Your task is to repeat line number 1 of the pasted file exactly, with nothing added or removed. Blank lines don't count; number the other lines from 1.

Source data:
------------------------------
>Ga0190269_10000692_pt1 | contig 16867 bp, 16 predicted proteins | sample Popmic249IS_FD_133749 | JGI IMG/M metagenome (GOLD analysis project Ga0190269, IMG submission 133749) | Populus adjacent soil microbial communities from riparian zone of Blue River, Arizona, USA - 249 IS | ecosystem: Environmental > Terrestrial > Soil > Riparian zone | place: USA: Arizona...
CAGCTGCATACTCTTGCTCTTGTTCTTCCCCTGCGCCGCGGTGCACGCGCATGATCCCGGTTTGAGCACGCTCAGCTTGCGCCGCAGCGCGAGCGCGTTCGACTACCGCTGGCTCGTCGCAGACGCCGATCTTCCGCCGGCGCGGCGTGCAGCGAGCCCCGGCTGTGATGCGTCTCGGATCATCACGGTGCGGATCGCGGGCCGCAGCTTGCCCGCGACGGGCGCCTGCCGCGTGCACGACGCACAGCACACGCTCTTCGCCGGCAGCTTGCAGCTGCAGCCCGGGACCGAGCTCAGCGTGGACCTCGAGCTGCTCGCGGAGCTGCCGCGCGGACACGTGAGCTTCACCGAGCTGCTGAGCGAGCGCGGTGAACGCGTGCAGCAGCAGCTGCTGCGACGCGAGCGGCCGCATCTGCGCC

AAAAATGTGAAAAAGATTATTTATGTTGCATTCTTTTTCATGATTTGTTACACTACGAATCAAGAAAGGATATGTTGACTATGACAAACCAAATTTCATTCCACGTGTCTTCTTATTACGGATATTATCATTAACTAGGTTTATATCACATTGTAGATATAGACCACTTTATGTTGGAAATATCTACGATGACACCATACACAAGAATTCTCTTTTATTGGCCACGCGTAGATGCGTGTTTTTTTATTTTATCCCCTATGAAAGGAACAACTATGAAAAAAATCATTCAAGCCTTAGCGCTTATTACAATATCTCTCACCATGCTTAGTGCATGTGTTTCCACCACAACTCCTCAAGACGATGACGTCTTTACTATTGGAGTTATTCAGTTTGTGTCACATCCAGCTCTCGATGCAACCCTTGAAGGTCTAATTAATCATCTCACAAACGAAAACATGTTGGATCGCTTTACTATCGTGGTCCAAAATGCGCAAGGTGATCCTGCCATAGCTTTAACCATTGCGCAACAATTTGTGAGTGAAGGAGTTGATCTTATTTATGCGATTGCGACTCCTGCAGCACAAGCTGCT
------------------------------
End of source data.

>Ga0190269_10000692_pt1 | contig 16867 bp, 16 predicted proteins | sample Popmic249IS_FD_133749 | JGI IMG/M metagenome (GOLD analysis project Ga0190269, IMG submission 133749) | Populus adjacent soil microbial communities from riparian zone of Blue River, Arizona, USA - 249 IS | ecosystem: Environmental > Terrestrial > Soil > Riparian zone | place: USA: Arizona...